9. Regarding the fact that Secretary of State Colin Powell and National Security Advisor Condolezza Rice learned of the torture memo for the first time on June 8, 2004 by reading about it in The Washington Post, two years after its creation: History records Colin Powell’s previous response to news that detainees would be denied legal counsel as, “What the hell just happened?” There is no record of Powell’s exact words upon hearing about the two-year old torture memo, but one can hypothesize, so allow me to completely fabricate, “Fuck. Me. Thosemotherfuckers…” How should we regard the integrity of Bush staff members who were in powerful positions but clearly were unaware of events being played off-stage under their noses, ala Powell and Rice? Perhaps we should let history decide, and, in several years, ask ourselves this question: who stayed?
  10. Regarding the fact that, according to Powell, Rice vociferously admonished Alberto Gonzales (one of the architects) regarding the secret torture memo, insisting that there would be no other secret memos or she would be forced to take the matter “directly to the president”: Decrying that you intend to take executive matters concerning executive rights and powers directly to the executive himself if certain people don’t “straighten up”, is just… bizarre. Somewhere, a monkey, exhausted from banging his tiny cymbals, is fed a fresh banana and sucks spring water from a baby bottle.
  11. Regarding the fact that former deputy White House counsel, Timothy Flannigan, claimed that Cheney’s general counsel, David S. Addington, beat back proposals to allow detainees counsel because “that was the position of his client, the vice president”: The fact that Cheney would use his personal counsel, or that his lawyer would engage in lawyer speak while discussing issues outside of the courtroom, in essence, closed door debates with the Justice Department, illustrates disturbingly pathological behavior, as if the alleged suspects involvement with suspected terrorism were somehow a personal and legal affront against the VP, and that disagreements over the treatment of combatants should resemble the judge’s chamber of a civil suit. Only in this courtroom there is no judge to play arbitrator.
  12. Regarding Rumsfeld’s “emphatic” order to senior subordinates that “the VP had the lead on this issue” of interrogations: Really? I have my constitution right here and I’m pretty sure that the president should be the “lead” on these things, followed by the Secretary of Defense? Hmm, doesn’t say much about the VP… I guess it’s just another example of thinking along the lines of what you can get away with rather than where you’ll draw the line (see yesterday’s post) Besides, where is the precedent on the VP taking the “lead” on an issue as central to national security as the treatment of terrorists? Is this an example of the President being out to lunch and unable to handle such decision, thus making Cheney, the senior executive member the link to the President, the person reluctantly responsible for making these decisions? But, wait… According to Cheney, he’s not part of the executive branch! Are we in the midst of a historical revolution? Has the executive branch, like say, Verizon, begun to outsource executive powers to people willing to do the job for less money? Somewhere, a monkey poops into a green canvas bag and resumes banging his tiny cymbals.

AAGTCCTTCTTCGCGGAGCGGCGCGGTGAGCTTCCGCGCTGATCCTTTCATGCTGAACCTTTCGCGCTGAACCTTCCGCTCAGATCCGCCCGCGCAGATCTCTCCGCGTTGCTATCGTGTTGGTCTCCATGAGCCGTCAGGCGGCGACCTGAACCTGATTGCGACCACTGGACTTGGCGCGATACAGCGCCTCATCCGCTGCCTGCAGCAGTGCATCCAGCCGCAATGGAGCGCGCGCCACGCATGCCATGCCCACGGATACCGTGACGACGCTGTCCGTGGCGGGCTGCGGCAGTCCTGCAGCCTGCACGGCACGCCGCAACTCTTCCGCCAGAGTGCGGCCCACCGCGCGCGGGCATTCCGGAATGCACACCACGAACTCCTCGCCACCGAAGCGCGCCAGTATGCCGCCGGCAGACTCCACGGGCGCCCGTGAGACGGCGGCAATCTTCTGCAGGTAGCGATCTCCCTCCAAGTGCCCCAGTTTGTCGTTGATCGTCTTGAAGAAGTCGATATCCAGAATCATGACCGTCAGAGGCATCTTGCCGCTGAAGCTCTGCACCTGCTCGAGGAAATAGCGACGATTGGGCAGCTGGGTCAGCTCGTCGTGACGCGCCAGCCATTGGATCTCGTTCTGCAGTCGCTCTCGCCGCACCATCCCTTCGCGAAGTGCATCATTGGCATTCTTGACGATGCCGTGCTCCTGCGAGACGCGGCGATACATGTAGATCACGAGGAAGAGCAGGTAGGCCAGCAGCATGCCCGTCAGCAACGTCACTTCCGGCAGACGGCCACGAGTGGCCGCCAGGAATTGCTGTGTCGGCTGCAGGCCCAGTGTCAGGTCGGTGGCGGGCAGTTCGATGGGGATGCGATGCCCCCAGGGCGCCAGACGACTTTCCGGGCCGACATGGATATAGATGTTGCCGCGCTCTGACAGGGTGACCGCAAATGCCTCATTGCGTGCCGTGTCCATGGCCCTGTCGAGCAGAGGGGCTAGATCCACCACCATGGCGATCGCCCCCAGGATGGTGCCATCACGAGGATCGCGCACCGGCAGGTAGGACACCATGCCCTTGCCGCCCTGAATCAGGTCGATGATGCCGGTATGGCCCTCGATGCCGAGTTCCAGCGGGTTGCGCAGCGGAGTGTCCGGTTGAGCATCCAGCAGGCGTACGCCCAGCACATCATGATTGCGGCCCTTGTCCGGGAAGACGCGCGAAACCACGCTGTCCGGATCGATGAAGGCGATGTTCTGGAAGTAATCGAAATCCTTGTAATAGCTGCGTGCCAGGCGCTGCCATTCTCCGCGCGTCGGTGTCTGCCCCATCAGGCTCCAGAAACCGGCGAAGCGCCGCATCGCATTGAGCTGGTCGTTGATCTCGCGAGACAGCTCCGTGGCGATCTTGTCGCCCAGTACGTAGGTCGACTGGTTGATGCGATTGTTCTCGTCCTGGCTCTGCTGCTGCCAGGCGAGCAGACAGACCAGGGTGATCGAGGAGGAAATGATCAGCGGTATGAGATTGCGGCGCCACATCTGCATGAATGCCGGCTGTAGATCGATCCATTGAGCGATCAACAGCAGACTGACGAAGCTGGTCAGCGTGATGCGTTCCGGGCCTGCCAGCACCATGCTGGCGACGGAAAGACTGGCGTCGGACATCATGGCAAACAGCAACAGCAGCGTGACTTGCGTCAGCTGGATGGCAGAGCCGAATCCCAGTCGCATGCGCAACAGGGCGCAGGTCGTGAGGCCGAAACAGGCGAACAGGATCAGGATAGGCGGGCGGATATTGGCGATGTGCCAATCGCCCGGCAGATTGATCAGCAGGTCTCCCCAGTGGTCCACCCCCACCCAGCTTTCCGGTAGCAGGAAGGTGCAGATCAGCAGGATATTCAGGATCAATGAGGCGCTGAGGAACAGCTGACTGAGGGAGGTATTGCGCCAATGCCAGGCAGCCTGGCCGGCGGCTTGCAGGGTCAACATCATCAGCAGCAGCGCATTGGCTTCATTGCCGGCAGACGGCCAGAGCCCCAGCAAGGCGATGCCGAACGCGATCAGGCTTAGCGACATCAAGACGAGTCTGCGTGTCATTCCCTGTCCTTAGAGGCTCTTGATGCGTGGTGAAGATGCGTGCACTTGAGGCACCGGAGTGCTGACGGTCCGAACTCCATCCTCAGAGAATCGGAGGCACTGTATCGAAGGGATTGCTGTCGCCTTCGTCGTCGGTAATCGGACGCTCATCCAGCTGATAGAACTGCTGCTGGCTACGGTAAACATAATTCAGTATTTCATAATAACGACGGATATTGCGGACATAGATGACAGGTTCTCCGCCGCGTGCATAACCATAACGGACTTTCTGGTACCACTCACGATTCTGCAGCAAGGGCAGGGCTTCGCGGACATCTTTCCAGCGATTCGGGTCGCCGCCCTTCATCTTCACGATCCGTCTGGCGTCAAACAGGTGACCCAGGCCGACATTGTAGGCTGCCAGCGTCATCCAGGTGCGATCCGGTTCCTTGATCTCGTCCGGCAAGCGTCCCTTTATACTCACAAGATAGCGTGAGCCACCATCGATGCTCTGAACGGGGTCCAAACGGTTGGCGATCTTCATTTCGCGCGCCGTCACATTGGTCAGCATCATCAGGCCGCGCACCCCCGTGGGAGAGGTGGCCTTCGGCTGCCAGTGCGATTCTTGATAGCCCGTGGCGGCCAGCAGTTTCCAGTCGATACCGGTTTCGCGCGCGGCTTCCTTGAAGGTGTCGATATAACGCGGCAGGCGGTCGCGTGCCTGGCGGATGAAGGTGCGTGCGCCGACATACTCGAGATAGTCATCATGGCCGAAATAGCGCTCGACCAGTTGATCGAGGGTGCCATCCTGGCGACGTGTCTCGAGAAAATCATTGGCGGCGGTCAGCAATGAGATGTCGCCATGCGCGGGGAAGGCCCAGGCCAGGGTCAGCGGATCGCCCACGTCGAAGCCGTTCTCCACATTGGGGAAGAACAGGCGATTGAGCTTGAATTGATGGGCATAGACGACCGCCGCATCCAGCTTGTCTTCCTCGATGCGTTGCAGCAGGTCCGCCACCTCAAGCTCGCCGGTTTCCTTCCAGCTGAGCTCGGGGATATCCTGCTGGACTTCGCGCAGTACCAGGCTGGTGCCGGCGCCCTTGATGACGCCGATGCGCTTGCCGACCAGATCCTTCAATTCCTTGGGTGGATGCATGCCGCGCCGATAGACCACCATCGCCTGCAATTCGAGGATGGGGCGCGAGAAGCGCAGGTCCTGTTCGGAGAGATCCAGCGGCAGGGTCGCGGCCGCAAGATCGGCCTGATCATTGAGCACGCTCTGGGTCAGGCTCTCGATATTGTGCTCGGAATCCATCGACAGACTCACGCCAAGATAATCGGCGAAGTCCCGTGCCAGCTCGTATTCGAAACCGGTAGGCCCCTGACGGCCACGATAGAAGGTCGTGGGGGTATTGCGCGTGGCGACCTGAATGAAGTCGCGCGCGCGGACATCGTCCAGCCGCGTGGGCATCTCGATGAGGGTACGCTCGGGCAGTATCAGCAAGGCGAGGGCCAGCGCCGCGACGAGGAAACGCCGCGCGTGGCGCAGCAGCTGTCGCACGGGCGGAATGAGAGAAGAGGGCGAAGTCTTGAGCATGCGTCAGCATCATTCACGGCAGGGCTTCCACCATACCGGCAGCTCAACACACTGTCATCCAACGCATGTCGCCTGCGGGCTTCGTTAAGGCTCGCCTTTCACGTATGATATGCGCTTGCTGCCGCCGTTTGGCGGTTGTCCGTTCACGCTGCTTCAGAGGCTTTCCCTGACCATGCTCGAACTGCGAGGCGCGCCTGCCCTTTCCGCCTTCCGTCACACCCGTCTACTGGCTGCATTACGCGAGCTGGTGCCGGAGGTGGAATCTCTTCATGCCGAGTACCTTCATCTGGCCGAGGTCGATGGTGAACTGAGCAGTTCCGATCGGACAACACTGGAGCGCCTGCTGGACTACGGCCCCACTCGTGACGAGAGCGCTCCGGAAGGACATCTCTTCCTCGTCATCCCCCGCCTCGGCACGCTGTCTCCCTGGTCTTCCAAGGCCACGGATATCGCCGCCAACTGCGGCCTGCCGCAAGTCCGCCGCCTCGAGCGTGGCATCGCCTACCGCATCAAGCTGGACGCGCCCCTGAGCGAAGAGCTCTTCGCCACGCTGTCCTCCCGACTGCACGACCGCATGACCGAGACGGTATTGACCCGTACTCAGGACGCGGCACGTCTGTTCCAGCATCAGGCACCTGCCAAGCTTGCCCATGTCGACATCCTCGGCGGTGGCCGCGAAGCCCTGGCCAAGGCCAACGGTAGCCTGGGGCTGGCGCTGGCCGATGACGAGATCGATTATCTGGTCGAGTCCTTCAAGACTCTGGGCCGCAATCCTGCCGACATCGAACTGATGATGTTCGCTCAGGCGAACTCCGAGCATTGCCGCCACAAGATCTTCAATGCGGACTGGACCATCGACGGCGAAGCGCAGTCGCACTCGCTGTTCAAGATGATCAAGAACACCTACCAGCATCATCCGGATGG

13. Regarding the numerous Supreme Court rulings against the President’s ability to detain detainees without counsel as well as attempts to extend presidential power, and Flannigan’s claim that “ironically” Cheney’s “crowd pushing the envelop on presidential power have resulted in the president having less powers than he would have had they made less extravagant, monarchial claims”: That loud cracking sound you hear is the sound of at least a dozen Justice Department lawyers and officials (including John Ashcroft), slamming their heads against solid oak. Ironically, a department fully prepared to take on terrorists in the courtroom finds themselves, as well as the executive, more restrained than ever. I hear the ACLU is planning a parade.
  14. Regarding a former White House ally who claims that nobody cares less about their image than Dick Cheney: While holding public office, care of one’s image is not a sign of weakness, but instead, a trait of humanity, in essence, a worry for ones soul. Martin Luther King Jr. (by way of St. Augustine) claimed that a “just law” elevated mankind and that an “unjust law” degraded and humiliated mankind. Thus mankind’s view of laws that would be enacted by politicians should always be considered. How the public views your job performance should absolutely be considered (maybe not the deciding factor, but an interest should be shown). We should applaud elected leaders who work against a slim majority view that is detrimental to our moral fabric (segregation), but fear those who would work against humanity by not considering them at all. If someone doesn’t care what people think about them, then they don’t care about people in general.